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I shift into 6th @ 42-43mph, and never have pinging issues... it could have something to do with all the torque I have, and my tune, but it does save me a huge amount of gas each week. In my camaro, I had to be 53+ to put in in 6th with out pinging.
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Old 09-10-2007, 10:07 AM
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I doubt it's pinging... these cars make sewing machine noises and you can hear exhaust pulses in the manifolds due to the position of the motor in the car and the relative lack of sound deadening.

So many on these forums complain about pinging... that's what your knock sensors are there for.
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Old 09-10-2007, 01:37 PM
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Unless you have a DTC set showing a problem with the knock sensors, it is unkikely you are hearing a true knock.

Most people today don't know what a real knock sounds like since the engine computers reduce/eliminate it. Back in my "younger and less responsible days" a buddy of mine and I took his dad's Cadillac Eldorado over the "hills" to Santa Cruz. The engine was an 8.2 liter (yeah ... 500 cubic inch) monster that ran on premium fuel. On arrival in Santa Cruz we realized we didn't have enough fuel to get back home ... so scrounging around we came up with enough cash to put enough fuel in to get back ... but at "regular" prices ... not "premium" as the owner's manual said we needed.

The car sounded like a gang of iron workers were driving rivets into the engine block as we climbed back over the "hills" of Highway 17 .... not so bad on the downhill run into the bay area .... the iron workers went back to work on the flat run back to the house .... and when we got back to his house we couldn't shut down the engine. It was turned off but with the engine continuing to run on the diesel effect, and a carburetor feeding fuel to it (because a carb feeds fuel based on air flow) it took several minutes before the fuel pressure dropped enough to finally shut down the engine.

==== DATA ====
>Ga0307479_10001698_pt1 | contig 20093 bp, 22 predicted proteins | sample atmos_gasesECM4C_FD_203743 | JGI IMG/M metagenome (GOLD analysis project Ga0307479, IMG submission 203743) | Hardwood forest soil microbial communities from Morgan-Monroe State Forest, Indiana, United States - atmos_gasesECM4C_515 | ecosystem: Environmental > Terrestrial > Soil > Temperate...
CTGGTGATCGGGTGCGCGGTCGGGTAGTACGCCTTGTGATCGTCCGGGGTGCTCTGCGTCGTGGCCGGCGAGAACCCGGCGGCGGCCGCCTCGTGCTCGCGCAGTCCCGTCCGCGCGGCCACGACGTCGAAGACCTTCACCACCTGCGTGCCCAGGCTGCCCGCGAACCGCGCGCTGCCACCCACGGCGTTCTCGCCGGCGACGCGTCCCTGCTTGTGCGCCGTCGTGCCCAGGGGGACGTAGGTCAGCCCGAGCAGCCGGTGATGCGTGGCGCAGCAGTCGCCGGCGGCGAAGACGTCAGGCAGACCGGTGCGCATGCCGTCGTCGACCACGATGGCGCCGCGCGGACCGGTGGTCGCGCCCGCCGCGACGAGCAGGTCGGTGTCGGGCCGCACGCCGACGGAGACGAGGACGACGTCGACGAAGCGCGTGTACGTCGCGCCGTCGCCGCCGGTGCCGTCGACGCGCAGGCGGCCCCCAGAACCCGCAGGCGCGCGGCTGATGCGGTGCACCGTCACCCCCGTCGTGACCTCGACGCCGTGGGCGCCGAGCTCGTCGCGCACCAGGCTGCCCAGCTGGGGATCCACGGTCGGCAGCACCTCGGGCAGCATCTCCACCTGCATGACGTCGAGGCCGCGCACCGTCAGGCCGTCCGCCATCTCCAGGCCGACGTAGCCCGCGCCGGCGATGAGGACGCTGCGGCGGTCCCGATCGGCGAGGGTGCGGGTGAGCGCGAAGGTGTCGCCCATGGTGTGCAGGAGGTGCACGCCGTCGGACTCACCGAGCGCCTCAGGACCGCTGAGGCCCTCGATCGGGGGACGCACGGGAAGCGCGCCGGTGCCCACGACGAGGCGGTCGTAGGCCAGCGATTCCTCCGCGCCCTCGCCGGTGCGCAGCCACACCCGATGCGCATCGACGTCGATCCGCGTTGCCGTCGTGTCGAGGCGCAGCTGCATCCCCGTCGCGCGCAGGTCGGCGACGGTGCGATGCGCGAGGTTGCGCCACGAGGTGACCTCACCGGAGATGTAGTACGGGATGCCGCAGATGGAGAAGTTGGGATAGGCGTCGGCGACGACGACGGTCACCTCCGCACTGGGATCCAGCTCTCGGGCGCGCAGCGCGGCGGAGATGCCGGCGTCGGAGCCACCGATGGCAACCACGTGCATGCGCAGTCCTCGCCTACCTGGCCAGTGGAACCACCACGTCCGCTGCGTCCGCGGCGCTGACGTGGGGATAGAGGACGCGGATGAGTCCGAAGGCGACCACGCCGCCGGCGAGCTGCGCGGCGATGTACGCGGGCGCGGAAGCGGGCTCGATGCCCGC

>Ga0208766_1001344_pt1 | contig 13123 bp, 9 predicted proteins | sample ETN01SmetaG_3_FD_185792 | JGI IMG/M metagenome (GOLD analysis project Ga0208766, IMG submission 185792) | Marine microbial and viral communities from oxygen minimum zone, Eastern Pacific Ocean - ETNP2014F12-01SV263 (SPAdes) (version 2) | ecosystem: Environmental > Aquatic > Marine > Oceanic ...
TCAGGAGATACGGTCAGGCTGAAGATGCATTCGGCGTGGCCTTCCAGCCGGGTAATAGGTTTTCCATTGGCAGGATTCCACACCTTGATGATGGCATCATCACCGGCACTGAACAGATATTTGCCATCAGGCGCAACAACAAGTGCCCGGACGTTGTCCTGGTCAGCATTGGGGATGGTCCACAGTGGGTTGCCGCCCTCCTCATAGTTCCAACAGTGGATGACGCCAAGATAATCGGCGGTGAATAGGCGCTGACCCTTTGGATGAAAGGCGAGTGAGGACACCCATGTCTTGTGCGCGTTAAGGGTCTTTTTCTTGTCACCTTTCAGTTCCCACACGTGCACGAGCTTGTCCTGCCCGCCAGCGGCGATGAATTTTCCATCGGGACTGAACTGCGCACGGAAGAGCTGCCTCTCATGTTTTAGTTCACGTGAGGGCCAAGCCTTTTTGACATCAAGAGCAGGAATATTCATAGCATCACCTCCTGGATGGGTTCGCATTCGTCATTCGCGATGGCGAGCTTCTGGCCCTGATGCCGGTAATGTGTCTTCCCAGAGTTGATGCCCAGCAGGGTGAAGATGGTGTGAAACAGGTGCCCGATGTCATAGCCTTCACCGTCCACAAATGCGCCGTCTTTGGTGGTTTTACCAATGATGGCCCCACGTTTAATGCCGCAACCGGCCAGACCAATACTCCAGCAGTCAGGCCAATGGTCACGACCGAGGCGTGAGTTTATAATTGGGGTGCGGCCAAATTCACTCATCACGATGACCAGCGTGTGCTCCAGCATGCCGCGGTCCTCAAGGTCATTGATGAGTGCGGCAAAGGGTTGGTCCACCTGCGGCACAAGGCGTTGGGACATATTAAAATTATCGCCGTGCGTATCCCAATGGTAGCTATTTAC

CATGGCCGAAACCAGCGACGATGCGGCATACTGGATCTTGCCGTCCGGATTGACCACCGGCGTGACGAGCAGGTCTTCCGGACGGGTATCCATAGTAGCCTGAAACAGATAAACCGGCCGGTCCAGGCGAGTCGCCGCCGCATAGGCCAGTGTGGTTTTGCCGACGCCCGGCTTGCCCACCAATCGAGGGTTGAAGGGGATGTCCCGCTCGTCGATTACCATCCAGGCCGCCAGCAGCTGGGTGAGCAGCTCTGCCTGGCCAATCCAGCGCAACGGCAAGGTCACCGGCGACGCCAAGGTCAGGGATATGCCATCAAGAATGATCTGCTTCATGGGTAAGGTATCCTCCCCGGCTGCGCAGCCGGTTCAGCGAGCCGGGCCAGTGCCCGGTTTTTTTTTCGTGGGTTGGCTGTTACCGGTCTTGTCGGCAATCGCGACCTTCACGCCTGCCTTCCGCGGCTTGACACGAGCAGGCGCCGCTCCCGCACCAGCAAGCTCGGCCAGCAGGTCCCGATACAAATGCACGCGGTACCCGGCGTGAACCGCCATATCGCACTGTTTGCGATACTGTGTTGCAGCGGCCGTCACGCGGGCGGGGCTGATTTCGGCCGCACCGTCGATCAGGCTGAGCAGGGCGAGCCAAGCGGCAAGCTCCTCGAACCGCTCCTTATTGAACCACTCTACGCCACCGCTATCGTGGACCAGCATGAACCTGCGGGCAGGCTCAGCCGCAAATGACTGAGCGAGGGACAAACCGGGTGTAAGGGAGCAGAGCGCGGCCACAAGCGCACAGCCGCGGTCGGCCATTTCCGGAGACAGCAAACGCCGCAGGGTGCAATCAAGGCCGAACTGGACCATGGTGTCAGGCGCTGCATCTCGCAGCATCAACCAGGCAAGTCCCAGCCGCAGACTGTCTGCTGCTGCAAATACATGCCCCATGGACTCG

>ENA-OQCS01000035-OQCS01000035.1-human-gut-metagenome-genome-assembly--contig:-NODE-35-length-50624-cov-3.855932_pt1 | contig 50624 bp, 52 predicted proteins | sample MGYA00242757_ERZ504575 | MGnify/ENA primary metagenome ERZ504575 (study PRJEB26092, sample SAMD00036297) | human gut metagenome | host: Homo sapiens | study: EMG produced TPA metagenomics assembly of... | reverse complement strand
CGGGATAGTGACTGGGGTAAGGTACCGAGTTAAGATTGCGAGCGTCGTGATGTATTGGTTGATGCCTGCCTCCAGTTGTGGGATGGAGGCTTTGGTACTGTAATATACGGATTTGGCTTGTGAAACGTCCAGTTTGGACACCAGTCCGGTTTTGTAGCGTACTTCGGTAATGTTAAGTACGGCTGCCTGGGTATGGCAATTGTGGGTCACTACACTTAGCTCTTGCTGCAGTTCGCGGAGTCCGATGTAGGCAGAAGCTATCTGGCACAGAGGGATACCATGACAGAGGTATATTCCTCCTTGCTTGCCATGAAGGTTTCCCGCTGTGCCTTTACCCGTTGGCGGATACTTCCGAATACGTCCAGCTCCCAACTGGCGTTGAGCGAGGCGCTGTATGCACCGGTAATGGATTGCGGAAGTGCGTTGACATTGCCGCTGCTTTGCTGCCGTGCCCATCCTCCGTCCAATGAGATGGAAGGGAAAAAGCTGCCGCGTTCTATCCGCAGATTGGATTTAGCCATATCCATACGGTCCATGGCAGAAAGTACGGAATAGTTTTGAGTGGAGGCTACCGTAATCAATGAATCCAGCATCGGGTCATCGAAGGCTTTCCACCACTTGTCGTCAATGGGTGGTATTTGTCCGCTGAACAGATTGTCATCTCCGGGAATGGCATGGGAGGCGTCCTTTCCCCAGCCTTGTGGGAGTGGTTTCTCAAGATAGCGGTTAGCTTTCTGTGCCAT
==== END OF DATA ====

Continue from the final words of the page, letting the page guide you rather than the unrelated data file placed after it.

Needless to say, his dad was one PISSED OFF dude after our escapade. The only good news was that the fuel tank was so empty that a fill with Premium fuel quickly cleared the knock issue.

The point is, a knock is not some subtle change in engine note .... it really does sound like hammers being slammed against the engine block. If you have a knock you will know it. Anything less is managed by the engine computer.

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Old 09-10-2007, 01:47 PM
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The KR pulls out 5 degrees at high power settings. We saw this on the day I dynoed. It just doesn't take out one degree at a time. You could hear it detonating and then the kr pulled 5 degrees out. We lowered the timing a few degrees, it stopped and then dynoed fine. The lost in rwhp was around 8 rwhp when it pulled the 5 degrees. We did add a octane additive, and also did a run with it with the timing where it should be. So, thats why we saw what the lost was.
Yes, it is pinging, because as the temperature drops down to around 75 degrees, the pinging does go away.
If you read the article I posted, it does go into detail about this. Their are other articles and some call it coil dwell, due to the cam events at that RPM.
The pinging also stops when I put in an additive.